Date Awarded


Document Type


Degree Name

Doctor of Education (Ed.D.)




Mark J. Hofer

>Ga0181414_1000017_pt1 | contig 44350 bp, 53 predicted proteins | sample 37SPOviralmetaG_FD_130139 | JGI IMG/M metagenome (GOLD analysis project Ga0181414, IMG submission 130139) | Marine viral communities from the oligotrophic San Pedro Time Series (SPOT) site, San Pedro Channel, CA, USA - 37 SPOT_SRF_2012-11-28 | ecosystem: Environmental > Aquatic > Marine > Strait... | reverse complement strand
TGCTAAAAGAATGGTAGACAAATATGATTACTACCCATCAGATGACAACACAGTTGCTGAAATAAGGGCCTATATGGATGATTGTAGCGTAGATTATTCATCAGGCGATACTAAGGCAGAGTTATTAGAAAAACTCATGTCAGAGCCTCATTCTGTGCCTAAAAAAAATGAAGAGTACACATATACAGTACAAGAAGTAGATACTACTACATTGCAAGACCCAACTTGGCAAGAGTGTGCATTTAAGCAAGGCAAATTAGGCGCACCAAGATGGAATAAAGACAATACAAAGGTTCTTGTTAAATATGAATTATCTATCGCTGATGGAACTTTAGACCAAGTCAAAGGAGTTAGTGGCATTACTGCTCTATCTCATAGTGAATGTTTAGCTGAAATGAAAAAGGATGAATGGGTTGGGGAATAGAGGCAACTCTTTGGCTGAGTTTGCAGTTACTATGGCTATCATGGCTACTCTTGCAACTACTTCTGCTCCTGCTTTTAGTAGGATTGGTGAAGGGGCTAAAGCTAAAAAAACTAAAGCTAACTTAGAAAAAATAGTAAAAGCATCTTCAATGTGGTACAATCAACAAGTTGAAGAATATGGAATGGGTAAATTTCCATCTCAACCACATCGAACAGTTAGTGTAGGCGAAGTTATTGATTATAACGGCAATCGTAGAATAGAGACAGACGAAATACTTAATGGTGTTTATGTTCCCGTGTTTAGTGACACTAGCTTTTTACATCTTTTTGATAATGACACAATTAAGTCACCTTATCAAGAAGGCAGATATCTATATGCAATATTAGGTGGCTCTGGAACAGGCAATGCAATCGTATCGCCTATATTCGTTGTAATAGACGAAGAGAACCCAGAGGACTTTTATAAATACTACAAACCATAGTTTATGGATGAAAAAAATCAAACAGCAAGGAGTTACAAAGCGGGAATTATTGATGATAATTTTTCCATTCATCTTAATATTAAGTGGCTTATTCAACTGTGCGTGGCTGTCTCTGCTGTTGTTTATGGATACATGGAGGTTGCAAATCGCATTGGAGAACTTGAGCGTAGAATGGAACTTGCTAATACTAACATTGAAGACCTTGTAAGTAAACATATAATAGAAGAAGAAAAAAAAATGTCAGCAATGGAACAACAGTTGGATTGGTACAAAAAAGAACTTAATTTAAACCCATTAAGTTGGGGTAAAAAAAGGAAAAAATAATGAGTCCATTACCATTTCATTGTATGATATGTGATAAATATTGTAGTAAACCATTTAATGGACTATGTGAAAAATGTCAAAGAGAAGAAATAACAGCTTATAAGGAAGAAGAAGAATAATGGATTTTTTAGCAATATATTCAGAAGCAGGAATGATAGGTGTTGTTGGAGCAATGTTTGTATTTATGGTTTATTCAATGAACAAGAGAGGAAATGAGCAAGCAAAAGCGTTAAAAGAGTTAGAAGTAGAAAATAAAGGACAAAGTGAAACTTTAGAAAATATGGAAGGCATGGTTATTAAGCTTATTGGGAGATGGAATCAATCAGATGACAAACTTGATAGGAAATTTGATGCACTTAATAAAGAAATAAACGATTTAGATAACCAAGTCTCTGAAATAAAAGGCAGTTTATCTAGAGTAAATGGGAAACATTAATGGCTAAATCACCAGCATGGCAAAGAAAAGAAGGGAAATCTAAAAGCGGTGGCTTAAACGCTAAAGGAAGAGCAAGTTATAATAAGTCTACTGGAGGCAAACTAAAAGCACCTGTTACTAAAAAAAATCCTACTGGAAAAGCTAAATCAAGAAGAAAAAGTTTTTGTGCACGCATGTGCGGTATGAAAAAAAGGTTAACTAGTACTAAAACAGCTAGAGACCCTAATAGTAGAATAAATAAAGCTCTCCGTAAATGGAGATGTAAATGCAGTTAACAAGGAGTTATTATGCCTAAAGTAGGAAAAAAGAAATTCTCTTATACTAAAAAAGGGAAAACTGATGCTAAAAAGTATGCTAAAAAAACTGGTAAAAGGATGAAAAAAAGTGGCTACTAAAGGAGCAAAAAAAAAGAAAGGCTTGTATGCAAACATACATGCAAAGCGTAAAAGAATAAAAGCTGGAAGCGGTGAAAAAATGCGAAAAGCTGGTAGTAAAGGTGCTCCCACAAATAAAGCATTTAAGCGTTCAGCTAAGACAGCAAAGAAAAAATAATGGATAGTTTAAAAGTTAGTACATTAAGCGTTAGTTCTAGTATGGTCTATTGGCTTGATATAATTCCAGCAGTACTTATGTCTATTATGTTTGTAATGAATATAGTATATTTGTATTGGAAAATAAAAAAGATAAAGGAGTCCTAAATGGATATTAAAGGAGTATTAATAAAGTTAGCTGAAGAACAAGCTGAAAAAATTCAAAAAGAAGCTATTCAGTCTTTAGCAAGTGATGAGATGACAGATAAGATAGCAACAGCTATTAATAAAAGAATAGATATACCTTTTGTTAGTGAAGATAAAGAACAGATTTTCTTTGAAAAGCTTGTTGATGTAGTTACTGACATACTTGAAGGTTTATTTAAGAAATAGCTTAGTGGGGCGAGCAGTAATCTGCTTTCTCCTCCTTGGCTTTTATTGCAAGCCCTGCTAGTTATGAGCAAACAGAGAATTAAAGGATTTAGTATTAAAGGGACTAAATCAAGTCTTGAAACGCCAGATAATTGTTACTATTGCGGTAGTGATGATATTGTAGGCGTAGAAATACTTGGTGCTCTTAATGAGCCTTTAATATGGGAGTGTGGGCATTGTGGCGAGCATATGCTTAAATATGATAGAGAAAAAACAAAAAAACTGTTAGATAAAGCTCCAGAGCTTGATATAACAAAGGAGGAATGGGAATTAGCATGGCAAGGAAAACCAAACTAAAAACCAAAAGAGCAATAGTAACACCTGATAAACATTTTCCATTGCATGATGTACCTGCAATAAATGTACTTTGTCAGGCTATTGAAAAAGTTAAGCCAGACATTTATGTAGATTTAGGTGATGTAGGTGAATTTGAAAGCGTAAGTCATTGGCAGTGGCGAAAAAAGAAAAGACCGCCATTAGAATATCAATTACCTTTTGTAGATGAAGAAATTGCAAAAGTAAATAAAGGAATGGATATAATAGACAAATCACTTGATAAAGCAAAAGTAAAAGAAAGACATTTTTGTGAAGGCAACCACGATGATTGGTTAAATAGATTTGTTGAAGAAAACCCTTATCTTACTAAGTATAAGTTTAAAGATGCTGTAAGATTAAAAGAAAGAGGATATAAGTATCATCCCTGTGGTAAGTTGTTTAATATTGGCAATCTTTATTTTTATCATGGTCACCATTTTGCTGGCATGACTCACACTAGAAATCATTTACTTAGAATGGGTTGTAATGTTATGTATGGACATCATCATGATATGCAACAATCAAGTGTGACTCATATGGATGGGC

This qualitative grounded theory study explored teachers' instructional decisions around planning and practice for technology integration after participation in professional development. The purpose of this study was to determine how a long-term hybrid professional development experience influenced, if at all, math teachers' instructional decisions to integrate The Geometer's Sketchpad into their planning and classroom practice. There are several components for effective professional development suggested in the research literature. Professional development that is sustained over long periods of time, connected to teachers' practice, and provides active engagement in learning by participating teachers' is more likely to result in effective implementation of new skills and pedagogical practices (Darling-Hammond & McLaughlin, 1995; Polly & Hannafin, 2010). The seven participants in this study all experienced a seven-month hybrid professional development that was designed using these research-recommended components. The study took place ten months after the professional development. Sources of data included classroom observations, one-on-one interviews, and written lesson plans. Data generation occurred over a three-month span of time. Data were analyzed using constant-comparative methods. A theory grounded in the data found four perceived influences on teachers' instructional decisions around planning and practice for technology integration: curriculum and district expectations; professional development; teaching practices; and internal and external factors. These four influences work together, with curriculum and district expectations being the central influence. The findings from this study have implications for educational leaders around their decisions for technology acquisitions, use expectations and design of technology-focused professional development.



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